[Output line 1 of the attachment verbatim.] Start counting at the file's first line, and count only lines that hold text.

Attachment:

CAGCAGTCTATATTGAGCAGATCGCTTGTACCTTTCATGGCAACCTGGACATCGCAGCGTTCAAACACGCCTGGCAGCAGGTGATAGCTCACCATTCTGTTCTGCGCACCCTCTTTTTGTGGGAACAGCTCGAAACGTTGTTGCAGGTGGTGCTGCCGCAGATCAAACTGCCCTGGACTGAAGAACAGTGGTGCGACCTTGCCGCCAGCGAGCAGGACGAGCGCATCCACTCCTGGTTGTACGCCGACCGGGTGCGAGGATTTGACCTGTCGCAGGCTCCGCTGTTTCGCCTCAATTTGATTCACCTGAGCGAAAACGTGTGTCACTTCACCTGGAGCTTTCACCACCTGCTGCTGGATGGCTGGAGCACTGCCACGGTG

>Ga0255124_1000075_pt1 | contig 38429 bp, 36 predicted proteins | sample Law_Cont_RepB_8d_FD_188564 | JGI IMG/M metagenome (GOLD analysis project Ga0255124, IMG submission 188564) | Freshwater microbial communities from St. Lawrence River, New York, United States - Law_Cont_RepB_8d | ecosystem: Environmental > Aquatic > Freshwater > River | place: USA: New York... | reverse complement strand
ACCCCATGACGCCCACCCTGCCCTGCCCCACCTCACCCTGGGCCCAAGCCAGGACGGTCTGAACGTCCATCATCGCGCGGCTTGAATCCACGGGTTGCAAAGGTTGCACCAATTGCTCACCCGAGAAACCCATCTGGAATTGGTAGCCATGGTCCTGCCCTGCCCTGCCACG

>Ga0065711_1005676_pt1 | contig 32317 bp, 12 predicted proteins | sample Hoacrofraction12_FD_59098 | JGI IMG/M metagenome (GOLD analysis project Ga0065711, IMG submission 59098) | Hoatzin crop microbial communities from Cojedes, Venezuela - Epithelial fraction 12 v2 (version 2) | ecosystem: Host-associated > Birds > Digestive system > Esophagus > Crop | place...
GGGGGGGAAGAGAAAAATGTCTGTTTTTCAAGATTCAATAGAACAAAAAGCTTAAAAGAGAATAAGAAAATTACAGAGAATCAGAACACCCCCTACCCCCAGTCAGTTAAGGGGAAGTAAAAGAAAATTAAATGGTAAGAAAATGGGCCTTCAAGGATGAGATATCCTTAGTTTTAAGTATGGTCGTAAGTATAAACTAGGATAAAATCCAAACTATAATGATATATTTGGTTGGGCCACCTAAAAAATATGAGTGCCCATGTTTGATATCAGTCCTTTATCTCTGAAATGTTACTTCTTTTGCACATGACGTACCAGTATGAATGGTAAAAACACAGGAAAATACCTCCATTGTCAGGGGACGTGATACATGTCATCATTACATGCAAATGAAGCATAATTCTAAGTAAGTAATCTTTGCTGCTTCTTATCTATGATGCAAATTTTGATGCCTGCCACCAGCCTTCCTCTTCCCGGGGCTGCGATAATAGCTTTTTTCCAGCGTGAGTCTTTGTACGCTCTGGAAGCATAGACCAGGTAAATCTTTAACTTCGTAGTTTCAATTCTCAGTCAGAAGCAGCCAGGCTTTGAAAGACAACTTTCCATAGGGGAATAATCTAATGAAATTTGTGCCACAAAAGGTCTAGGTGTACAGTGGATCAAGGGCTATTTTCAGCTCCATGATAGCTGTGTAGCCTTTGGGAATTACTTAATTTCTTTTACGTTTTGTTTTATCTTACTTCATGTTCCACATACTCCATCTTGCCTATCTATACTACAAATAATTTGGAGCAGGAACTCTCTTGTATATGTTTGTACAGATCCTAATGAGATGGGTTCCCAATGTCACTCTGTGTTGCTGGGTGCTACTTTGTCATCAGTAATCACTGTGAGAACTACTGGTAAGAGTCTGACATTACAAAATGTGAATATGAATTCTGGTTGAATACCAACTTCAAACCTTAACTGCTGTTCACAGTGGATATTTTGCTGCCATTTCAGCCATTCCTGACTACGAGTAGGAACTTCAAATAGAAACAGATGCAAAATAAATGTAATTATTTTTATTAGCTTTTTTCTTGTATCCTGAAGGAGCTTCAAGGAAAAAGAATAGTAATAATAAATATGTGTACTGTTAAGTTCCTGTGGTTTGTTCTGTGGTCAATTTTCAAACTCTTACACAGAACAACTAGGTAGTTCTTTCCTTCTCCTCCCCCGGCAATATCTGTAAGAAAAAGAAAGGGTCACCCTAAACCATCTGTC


CAGCAGTCTATATTGAGCAGATCGCTTGTACCTTTCATGGCAACCTGGACATCGCAGCGTTCAAACACGCCTGGCAGCAGGTGATAGCTCACCATTCTGTTCTGCGCACCCTCTTTTTGTGGGAACAGCTCGAAACGTTGTTGCAGGTGGTGCTGCCGCAGATCAAACTGCCCTGGACTGAAGAACAGTGGTGCGACCTTGCCGCCAGCGAGCAGGACGAGCGCATCCACTCCTGGTTGTACGCCGACCGGGTGCGAGGATTTGACCTGTCGCAGGCTCCGCTGTTTCGCCTCAATTTGATTCACCTGAGCGAAAACGTGTGTCACTTCACCTGGAGCTTTCACCACCTGCTGCTGGATGGCTGGAGCACTGCCACGGTG